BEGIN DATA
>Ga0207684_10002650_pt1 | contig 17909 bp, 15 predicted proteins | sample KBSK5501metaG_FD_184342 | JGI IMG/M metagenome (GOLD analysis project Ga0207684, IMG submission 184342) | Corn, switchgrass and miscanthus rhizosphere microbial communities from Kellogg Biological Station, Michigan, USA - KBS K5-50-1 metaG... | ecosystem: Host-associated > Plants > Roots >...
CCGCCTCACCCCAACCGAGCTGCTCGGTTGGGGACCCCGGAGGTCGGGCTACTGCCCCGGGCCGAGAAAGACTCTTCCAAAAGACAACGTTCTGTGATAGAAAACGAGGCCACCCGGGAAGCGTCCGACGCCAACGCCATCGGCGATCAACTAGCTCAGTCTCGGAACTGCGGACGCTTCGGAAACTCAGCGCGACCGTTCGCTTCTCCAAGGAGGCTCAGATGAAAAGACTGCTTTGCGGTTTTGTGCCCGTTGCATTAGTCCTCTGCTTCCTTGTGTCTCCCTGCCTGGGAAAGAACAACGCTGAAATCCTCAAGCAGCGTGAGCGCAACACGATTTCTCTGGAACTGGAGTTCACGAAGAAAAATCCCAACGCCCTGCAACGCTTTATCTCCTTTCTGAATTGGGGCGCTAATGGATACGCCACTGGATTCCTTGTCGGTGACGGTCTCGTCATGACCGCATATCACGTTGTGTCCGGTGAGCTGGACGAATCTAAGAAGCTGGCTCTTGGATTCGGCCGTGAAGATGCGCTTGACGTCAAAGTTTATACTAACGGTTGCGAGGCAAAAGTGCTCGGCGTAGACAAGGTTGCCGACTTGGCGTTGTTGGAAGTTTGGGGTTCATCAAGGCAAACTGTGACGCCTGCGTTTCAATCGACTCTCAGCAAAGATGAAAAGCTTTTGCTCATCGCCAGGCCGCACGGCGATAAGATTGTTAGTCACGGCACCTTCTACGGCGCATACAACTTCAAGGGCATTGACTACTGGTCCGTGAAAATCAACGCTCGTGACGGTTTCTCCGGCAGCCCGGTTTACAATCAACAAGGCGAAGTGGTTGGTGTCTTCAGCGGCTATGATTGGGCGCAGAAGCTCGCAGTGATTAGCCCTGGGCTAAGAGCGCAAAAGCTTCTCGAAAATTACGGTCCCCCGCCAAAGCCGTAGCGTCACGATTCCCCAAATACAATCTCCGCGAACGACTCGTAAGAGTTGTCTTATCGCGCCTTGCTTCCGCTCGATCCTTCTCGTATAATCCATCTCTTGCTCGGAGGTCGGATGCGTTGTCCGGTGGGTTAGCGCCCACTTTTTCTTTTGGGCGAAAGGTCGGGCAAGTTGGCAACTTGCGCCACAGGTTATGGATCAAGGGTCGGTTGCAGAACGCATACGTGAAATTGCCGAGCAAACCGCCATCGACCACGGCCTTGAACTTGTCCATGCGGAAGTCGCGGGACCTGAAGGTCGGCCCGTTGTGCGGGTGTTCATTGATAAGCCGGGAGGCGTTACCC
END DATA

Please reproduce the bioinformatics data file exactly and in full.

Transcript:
>Ga0207684_10002650_pt1 | contig 17909 bp, 15 predicted proteins | sample KBSK5501metaG_FD_184342 | JGI IMG/M metagenome (GOLD analysis project Ga0207684, IMG submission 184342) | Corn, switchgrass and miscanthus rhizosphere microbial communities from Kellogg Biological Station, Michigan, USA - KBS K5-50-1 metaG... | ecosystem: Host-associated > Plants > Roots >...
CCGCCTCACCCCAACCGAGCTGCTCGGTTGGGGACCCCGGAGGTCGGGCTACTGCCCCGGGCCGAGAAAGACTCTTCCAAAAGACAACGTTCTGTGATAGAAAACGAGGCCACCCGGGAAGCGTCCGACGCCAACGCCATCGGCGATCAACTAGCTCAGTCTCGGAACTGCGGACGCTTCGGAAACTCAGCGCGACCGTTCGCTTCTCCAAGGAGGCTCAGATGAAAAGACTGCTTTGCGGTTTTGTGCCCGTTGCATTAGTCCTCTGCTTCCTTGTGTCTCCCTGCCTGGGAAAGAACAACGCTGAAATCCTCAAGCAGCGTGAGCGCAACACGATTTCTCTGGAACTGGAGTTCACGAAGAAAAATCCCAACGCCCTGCAACGCTTTATCTCCTTTCTGAATTGGGGCGCTAATGGATACGCCACTGGATTCCTTGTCGGTGACGGTCTCGTCATGACCGCATATCACGTTGTGTCCGGTGAGCTGGACGAATCTAAGAAGCTGGCTCTTGGATTCGGCCGTGAAGATGCGCTTGACGTCAAAGTTTATACTAACGGTTGCGAGGCAAAAGTGCTCGGCGTAGACAAGGTTGCCGACTTGGCGTTGTTGGAAGTTTGGGGTTCATCAAGGCAAACTGTGACGCCTGCGTTTCAATCGACTCTCAGCAAAGATGAAAAGCTTTTGCTCATCGCCAGGCCGCACGGCGATAAGATTGTTAGTCACGGCACCTTCTACGGCGCATACAACTTCAAGGGCATTGACTACTGGTCCGTGAAAATCAACGCTCGTGACGGTTTCTCCGGCAGCCCGGTTTACAATCAACAAGGCGAAGTGGTTGGTGTCTTCAGCGGCTATGATTGGGCGCAGAAGCTCGCAGTGATTAGCCCTGGGCTAAGAGCGCAAAAGCTTCTCGAAAATTACGGTCCCCCGCCAAAGCCGTAGCGTCACGATTCCCCAAATACAATCTCCGCGAACGACTCGTAAGAGTTGTCTTATCGCGCCTTGCTTCCGCTCGATCCTTCTCGTATAATCCATCTCTTGCTCGGAGGTCGGATGCGTTGTCCGGTGGGTTAGCGCCCACTTTTTCTTTTGGGCGAAAGGTCGGGCAAGTTGGCAACTTGCGCCACAGGTTATGGATCAAGGGTCGGTTGCAGAACGCATACGTGAAATTGCCGAGCAAACCGCCATCGACCACGGCCTTGAACTTGTCCATGCGGAAGTCGCGGGACCTGAAGGTCGGCCCGTTGTGCGGGTGTTCATTGATAAGCCGGGAGGCGTTACCC